“The resources,” he answers.
He tells me that he likes his new apartment — well, room — in the Mission. It’s in a 4-bedroom home that his landlady recently bought and has been renting out for $1,600 per room. “What a deal, huh?” he notes a bit too excitedly, adding that she lives in another of the rooms, but two are still empty.
His landlady, he continues, wants all three rooms vacant soon — hence his short-term housing — so she can “Airbnb all the rooms and never have to work again,” he tells me, even more enthusiastically. “I mean, it’s Airbnb. It’s not like she’s committing murder or anything.”
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Last but not least, because this list could go on all night, and then there’d be plenty more to add in the morning, is all the “supercharged with creativity” start-ups moving in to the Mission. It’s hard to see them, I know, because they are cleverly, playfully — one could even say, neighborly — masking themselves behind the run-down facades of former dollar stores, taquerias, SROs, and the like on Mission Street.
Take a gander, again, at Craigslist spaces for rent, and you’ll get a cyberpeek at them. Or wander down Mission Street between 16th and 24th streets — if you dare, because the local paper seems ever-more eager to hype up crime, helping the police and other forces of gentrification to create a buzz around “cleaning up” this neighborhood; of course, there is an upsurge in the poor robbing the rich, a perhaps-understandable Robin Hood sensibility, or simply the sad desperation that inspired great works of literature like Le Misérables.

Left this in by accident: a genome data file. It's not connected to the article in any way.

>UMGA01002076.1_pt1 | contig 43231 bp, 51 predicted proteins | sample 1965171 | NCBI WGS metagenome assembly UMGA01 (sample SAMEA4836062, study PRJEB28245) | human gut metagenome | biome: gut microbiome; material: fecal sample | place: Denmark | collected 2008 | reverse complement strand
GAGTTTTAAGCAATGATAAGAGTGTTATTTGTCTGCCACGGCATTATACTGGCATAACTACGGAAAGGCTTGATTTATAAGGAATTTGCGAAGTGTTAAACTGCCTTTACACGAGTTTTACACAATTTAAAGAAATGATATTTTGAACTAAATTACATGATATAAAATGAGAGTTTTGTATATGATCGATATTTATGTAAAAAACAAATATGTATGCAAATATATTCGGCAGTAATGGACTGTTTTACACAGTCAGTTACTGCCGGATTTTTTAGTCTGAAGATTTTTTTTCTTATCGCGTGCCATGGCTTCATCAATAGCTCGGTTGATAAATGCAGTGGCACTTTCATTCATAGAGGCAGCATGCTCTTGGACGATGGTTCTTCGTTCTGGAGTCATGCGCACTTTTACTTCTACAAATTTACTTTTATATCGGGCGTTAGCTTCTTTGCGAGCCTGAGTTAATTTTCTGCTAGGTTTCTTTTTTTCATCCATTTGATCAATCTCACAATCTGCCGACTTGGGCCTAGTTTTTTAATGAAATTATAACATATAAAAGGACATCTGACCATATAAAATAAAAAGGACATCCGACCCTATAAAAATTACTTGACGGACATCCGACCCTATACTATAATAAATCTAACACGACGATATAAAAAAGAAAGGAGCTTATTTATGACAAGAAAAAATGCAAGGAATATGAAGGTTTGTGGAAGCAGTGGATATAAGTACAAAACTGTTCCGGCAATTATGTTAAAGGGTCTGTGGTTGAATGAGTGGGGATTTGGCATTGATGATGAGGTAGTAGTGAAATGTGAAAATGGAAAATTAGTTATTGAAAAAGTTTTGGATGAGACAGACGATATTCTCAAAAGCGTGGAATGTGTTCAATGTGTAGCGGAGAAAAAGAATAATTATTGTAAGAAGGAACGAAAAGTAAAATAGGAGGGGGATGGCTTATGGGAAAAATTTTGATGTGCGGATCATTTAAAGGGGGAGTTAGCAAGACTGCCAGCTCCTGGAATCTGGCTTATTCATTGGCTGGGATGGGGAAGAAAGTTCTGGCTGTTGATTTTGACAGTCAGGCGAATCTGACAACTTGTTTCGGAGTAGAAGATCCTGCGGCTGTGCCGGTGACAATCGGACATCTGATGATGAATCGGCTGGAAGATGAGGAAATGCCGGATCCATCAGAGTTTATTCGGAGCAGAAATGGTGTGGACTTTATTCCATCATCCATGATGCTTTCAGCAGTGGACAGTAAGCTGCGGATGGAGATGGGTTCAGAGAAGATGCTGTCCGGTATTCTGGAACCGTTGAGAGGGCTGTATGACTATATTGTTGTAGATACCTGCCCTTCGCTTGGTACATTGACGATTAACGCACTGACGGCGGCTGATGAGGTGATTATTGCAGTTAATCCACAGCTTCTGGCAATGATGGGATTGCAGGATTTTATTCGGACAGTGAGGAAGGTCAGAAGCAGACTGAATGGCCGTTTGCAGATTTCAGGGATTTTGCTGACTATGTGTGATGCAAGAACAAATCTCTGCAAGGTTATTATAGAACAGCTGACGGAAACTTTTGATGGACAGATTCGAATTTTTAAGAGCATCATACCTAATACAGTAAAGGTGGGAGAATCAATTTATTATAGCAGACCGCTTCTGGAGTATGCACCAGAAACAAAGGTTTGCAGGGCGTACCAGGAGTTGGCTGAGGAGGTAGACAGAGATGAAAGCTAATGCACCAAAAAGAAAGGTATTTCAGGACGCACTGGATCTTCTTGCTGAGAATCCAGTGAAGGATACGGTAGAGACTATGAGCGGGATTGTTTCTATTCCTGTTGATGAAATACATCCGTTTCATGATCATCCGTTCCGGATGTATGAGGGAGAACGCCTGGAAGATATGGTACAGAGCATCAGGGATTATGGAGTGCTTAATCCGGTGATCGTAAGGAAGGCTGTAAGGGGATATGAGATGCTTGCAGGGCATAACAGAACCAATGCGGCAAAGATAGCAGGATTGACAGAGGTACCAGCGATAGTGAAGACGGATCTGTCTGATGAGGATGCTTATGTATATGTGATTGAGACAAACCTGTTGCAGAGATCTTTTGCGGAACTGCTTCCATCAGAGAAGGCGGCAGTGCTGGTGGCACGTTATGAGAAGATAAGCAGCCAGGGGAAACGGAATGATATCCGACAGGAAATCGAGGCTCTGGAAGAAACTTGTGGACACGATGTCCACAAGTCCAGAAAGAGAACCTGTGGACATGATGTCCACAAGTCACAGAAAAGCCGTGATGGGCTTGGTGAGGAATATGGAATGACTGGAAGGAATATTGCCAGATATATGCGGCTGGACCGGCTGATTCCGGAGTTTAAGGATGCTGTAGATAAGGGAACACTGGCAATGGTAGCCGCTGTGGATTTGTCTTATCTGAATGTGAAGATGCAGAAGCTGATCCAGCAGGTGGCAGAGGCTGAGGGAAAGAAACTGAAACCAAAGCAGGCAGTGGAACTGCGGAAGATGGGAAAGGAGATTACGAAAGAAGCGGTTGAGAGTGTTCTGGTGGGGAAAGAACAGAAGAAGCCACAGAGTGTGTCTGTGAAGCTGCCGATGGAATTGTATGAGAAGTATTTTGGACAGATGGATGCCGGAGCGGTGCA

There are too many to mention here, but one caught my eye for this present piece: DoubleDutch.
It’s not just a name. They’re from Amsterdam. Well, that’s what their Web site says, which also mentions that their office here in the “heart of San Francisco’s Mission” means that if you join their team, you can up their numbers of tacos eaten per day (“favorite team lunch”!), also listed on their Web site. Yes, they exclaim, “we have the best burritos around, the most exquisite coffee in the city, and more art murals than we know what to do with,” or so note the white folks pictured in the snazzy promo video of why you, too, should work at DoubleDutch.
Tortilla chips, lattes, and cultural appropriation aside, and rental increases notwithstanding, the best reason to join this peppy but serious tech start-up (with the cheerful motto, “Do together! Die together!”), is their assertion that at DoubleDutch (http://doubledutch.me/jobs.html), you’ll find “people talking to each other.”
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San Francisco isn’t completely gone, yet, but there are already too many cyborgs, too many dead, secluded in their own private sharing economies that make no human sense at all.
There are, already, too many willing gravediggers helping to bury this neighborhood, San Francisco’s Mission, my neighborhood, my home.
We are are still here, mournful ghosts though we are, must try to steal their shovels.
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(Photo by Cindy Milstein, street art from some cookie-cutter capitalist-crushed city in North America, November 2014.)